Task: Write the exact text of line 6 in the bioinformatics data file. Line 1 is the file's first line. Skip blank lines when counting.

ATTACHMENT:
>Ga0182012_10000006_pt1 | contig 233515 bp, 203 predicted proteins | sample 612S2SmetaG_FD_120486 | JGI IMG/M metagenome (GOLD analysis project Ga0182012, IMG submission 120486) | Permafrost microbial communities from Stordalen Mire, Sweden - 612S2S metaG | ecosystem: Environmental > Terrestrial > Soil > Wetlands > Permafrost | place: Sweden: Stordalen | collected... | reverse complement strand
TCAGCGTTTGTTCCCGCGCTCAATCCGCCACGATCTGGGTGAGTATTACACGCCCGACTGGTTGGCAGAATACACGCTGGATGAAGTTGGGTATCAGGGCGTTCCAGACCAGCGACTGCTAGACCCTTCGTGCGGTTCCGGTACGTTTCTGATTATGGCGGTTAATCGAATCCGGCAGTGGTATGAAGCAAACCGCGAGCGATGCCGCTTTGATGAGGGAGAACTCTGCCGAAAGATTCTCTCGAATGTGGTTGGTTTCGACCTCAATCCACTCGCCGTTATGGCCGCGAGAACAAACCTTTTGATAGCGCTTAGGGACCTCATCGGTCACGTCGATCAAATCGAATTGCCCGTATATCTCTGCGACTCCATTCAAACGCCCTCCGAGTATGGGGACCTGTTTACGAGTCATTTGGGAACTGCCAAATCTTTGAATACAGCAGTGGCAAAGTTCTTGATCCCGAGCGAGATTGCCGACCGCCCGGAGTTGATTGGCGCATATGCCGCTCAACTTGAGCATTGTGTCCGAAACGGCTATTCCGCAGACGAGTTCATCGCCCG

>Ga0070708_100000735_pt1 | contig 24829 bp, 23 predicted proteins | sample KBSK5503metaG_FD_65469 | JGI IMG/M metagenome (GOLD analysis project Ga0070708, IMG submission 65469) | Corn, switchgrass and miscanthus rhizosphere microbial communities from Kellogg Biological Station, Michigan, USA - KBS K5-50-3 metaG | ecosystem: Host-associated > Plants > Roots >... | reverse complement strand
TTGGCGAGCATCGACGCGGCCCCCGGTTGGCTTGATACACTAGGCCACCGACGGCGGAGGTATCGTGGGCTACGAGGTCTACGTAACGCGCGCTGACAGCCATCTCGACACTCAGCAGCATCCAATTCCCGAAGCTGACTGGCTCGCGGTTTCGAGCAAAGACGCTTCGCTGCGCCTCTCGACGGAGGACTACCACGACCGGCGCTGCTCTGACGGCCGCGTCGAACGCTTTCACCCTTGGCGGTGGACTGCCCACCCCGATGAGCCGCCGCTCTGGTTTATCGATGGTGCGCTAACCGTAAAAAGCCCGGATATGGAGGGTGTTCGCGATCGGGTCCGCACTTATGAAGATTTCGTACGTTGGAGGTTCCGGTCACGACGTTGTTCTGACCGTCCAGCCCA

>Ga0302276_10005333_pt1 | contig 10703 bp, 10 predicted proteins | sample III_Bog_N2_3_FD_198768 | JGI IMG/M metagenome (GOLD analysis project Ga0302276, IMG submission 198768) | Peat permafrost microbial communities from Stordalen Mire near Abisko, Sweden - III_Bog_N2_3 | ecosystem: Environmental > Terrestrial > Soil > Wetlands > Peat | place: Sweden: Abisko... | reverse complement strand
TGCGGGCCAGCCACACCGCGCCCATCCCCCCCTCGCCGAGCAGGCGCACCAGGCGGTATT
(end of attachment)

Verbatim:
TGCGGGCCAGCCACACCGCGCCCATCCCCCCCTCGCCGAGCAGGCGCACCAGGCGGTATT